This paper critically analyses the extent at which a failure in global governance contributed to the recent global credit crunch. The paper starts with discussing the primary reasons of the credit crunch of 2007-2009, and its implications on the global economy. This is followed by analysis of the current state of global governance, and its impact on credit crunch. Moreover, the paper highlights potentials for avoiding credit crunch in the future through improving global governance practices.
The global economic and financial crisis of 2007 – 2009 has shed a light in inefficiencies of the international financial system and the current pattern of the global governance. The current system of global financial governance has found to be mainly insufficient to predict and contains financial instability. The need for efficient global governance needs a shift to an improved balance between the two worlds of financial globalization i.e. private financial activity and public financial governance (Porter, 2009).
The credit crunch reveals great challenges and threats to the developed economies as well as developing states. The global banking industry, which was by far the most profitable sector in 2006, is in much trouble and the risk that this poses to the real economy is thoughtful (Wade, 2008).
The global financial crisis of 2007-triggered by the sub-prime mortgage crisis in the spring previously led to a significant decrease in production in autumn 2008, which has continued in 2009 and went on to produce the spring of 2009 to the present day effects, both social (rising unemployment decrease in disposable income, declining demand, social problems) and political (government changes, erosion of confidence citizens in the performance of governments and the political class), and thus increased the difficulties of public finances in developed countries causing in 2010 a series of crises (Nesvetailova, 2010).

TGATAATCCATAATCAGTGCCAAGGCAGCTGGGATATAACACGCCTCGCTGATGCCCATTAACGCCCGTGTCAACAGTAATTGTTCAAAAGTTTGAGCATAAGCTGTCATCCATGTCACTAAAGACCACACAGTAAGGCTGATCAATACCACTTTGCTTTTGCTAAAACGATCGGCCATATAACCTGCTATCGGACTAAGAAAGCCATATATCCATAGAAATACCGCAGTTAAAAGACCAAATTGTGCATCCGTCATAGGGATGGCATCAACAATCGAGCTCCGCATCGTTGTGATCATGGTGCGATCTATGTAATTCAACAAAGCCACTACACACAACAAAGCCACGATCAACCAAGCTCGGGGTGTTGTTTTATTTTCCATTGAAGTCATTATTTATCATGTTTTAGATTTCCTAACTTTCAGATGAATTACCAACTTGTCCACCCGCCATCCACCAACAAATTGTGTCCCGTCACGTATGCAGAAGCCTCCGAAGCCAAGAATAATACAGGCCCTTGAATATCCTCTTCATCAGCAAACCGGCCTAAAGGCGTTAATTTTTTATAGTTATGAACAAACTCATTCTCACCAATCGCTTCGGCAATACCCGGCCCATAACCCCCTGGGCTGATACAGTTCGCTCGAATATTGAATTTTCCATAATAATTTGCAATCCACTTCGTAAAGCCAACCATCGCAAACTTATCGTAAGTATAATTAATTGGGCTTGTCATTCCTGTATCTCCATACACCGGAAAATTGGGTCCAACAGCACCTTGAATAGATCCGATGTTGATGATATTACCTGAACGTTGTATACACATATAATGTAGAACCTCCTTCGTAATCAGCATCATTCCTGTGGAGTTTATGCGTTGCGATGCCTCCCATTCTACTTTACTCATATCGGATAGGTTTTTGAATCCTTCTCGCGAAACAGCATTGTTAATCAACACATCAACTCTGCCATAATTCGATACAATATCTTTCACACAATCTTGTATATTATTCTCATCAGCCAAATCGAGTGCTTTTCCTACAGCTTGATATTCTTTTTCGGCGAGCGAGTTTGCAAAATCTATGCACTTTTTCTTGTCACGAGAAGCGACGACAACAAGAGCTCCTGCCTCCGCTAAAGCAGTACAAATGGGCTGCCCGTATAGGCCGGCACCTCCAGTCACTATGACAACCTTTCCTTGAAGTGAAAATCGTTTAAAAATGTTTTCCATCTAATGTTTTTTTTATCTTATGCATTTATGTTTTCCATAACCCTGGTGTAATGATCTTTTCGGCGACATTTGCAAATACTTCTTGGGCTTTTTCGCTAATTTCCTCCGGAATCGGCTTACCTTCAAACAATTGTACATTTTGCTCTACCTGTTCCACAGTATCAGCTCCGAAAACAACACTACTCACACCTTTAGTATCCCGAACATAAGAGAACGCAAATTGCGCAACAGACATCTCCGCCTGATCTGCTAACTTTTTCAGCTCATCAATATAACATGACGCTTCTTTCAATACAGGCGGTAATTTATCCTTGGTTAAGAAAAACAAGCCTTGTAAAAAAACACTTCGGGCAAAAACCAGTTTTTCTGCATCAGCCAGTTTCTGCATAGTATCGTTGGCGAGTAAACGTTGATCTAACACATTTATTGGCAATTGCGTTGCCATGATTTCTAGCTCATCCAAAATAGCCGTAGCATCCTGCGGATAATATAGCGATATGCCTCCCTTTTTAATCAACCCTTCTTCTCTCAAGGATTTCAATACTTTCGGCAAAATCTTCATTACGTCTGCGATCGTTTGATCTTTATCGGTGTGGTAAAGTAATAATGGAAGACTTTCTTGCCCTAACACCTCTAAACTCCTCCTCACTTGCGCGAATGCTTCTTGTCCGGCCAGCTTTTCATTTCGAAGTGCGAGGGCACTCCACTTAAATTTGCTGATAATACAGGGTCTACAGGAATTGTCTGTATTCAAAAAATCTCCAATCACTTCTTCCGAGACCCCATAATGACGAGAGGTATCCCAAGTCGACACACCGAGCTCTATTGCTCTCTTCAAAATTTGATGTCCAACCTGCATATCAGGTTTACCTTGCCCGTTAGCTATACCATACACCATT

1. Introduction 1
2. Credit Crunch of 2007 – 2009: Reasons and Implications 2
3. The Current State of Global Governance and Its Impact on Credit Crunch 6
4. Potentials for Avoiding Credit Crunch in the Future through Improving Global Governance Practices 12
5. Conclusions 15
List of Figures
Figure 1 Fixed interest rate trend history for the past 30 years 4
Figure 2 Dependency of IMF to lend finances 7
Figure 3 Requirements for global governance 8
Figure 4 Advantages and disadvantages of government networks 13
European Bank for Reconstruction and Development
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- Published: December 2013
- 3945 Words
- 17 Pages